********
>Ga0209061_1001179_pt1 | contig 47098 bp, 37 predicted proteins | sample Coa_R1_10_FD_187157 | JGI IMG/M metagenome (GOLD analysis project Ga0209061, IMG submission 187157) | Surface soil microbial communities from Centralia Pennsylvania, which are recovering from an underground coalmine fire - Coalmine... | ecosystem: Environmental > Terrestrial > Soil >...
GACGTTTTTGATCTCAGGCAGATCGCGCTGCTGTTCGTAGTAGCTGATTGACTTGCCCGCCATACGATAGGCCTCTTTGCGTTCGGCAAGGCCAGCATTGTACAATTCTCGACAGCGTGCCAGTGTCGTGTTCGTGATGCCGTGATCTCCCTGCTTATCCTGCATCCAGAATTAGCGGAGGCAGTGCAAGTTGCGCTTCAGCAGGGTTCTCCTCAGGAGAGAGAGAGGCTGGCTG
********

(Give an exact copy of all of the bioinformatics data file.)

>Ga0209061_1001179_pt1 | contig 47098 bp, 37 predicted proteins | sample Coa_R1_10_FD_187157 | JGI IMG/M metagenome (GOLD analysis project Ga0209061, IMG submission 187157) | Surface soil microbial communities from Centralia Pennsylvania, which are recovering from an underground coalmine fire - Coalmine... | ecosystem: Environmental > Terrestrial > Soil >...
GACGTTTTTGATCTCAGGCAGATCGCGCTGCTGTTCGTAGTAGCTGATTGACTTGCCCGCCATACGATAGGCCTCTTTGCGTTCGGCAAGGCCAGCATTGTACAATTCTCGACAGCGTGCCAGTGTCGTGTTCGTGATGCCGTGATCTCCCTGCTTATCCTGCATCCAGAATTAGCGGAGGCAGTGCAAGTTGCGCTTCAGCAGGGTTCTCCTCAGGAGAGAGAGAGGCTGGCTG